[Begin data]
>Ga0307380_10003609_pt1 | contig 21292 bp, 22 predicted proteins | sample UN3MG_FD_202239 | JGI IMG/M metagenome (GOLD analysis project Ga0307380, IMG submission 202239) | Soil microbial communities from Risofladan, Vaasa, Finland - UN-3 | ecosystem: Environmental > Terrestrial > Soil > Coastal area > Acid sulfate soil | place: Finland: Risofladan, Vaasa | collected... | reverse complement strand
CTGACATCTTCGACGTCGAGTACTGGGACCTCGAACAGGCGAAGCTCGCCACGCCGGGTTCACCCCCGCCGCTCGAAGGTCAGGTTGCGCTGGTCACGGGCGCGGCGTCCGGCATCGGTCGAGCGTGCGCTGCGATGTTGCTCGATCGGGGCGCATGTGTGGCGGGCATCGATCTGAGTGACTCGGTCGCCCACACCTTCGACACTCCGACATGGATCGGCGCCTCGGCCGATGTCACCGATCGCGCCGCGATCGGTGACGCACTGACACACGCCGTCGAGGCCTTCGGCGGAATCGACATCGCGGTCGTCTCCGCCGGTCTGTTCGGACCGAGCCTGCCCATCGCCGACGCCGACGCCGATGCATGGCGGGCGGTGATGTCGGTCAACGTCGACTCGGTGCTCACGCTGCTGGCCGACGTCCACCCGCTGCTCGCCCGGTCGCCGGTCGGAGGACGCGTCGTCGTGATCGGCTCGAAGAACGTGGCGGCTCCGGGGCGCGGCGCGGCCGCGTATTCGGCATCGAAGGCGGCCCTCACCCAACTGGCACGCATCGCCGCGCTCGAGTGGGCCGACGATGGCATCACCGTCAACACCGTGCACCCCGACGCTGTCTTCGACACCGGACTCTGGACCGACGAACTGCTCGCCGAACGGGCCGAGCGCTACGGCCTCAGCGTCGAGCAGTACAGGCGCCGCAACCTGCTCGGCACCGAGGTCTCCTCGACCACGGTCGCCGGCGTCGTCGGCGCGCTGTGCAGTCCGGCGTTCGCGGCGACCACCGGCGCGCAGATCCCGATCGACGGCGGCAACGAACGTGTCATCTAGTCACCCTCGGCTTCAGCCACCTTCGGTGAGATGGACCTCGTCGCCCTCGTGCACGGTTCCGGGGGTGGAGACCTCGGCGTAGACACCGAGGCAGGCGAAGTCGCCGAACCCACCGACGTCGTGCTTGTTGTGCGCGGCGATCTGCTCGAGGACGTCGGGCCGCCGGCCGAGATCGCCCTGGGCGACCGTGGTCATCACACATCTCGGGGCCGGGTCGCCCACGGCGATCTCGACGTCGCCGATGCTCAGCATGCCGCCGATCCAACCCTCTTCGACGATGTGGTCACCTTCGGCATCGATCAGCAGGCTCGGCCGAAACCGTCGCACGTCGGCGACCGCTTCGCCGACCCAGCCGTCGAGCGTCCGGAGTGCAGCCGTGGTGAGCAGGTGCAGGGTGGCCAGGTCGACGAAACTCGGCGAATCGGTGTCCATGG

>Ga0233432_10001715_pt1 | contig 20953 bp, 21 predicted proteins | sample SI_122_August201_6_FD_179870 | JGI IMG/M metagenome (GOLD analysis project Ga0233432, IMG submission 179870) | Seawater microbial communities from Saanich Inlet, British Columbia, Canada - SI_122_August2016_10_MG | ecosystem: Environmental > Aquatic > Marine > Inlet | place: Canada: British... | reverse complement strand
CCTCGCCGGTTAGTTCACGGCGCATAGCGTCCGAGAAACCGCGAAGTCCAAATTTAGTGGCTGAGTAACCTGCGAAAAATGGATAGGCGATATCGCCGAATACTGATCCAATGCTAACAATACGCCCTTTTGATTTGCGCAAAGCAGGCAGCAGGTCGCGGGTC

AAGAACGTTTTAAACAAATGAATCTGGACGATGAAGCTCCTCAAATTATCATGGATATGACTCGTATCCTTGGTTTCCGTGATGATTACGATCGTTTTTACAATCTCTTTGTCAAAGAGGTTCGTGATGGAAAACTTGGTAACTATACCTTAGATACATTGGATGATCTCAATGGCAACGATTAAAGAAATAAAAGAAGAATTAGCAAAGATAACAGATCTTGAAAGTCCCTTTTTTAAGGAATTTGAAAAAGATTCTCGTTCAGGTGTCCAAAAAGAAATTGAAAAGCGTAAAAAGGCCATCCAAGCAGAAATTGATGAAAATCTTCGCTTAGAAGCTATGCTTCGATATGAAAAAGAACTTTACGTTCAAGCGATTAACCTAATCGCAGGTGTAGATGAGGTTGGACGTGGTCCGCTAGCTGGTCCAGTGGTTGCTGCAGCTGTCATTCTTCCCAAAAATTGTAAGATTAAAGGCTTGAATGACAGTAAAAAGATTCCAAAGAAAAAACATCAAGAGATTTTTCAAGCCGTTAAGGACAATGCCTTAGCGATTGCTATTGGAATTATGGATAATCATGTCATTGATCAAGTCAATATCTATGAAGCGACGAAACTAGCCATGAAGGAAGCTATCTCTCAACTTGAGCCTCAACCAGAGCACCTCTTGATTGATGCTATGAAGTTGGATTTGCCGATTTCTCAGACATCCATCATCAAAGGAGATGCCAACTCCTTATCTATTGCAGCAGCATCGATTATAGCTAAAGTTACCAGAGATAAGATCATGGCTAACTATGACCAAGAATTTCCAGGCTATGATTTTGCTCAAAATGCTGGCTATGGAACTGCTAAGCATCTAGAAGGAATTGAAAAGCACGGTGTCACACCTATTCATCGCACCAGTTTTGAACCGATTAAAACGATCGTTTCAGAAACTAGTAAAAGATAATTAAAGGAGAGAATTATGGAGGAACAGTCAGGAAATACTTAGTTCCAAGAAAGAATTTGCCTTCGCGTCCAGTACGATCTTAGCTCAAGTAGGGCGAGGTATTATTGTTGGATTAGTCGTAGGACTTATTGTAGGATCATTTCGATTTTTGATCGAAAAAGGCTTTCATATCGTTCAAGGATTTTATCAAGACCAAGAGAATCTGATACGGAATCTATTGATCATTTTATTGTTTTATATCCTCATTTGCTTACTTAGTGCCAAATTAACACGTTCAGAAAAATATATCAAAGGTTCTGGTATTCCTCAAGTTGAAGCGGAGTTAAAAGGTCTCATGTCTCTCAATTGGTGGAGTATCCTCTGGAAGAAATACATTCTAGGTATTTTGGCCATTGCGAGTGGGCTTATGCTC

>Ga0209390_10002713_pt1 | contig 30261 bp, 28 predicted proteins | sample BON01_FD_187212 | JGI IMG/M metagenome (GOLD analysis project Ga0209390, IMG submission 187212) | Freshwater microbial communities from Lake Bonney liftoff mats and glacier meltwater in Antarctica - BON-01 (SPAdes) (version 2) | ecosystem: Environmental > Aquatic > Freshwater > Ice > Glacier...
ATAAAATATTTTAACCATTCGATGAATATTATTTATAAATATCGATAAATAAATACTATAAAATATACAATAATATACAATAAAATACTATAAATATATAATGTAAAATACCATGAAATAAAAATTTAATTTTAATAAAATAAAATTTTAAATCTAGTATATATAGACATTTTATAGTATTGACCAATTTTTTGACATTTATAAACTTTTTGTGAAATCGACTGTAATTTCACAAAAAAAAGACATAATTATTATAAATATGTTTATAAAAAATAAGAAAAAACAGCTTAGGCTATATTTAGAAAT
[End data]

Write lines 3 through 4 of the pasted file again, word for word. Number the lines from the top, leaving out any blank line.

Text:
>Ga0233432_10001715_pt1 | contig 20953 bp, 21 predicted proteins | sample SI_122_August201_6_FD_179870 | JGI IMG/M metagenome (GOLD analysis project Ga0233432, IMG submission 179870) | Seawater microbial communities from Saanich Inlet, British Columbia, Canada - SI_122_August2016_10_MG | ecosystem: Environmental > Aquatic > Marine > Inlet | place: Canada: British... | reverse complement strand
CCTCGCCGGTTAGTTCACGGCGCATAGCGTCCGAGAAACCGCGAAGTCCAAATTTAGTGGCTGAGTAACCTGCGAAAAATGGATAGGCGATATCGCCGAATACTGATCCAATGCTAACAATACGCCCTTTTGATTTGCGCAAAGCAGGCAGCAGGTCGCGGGTC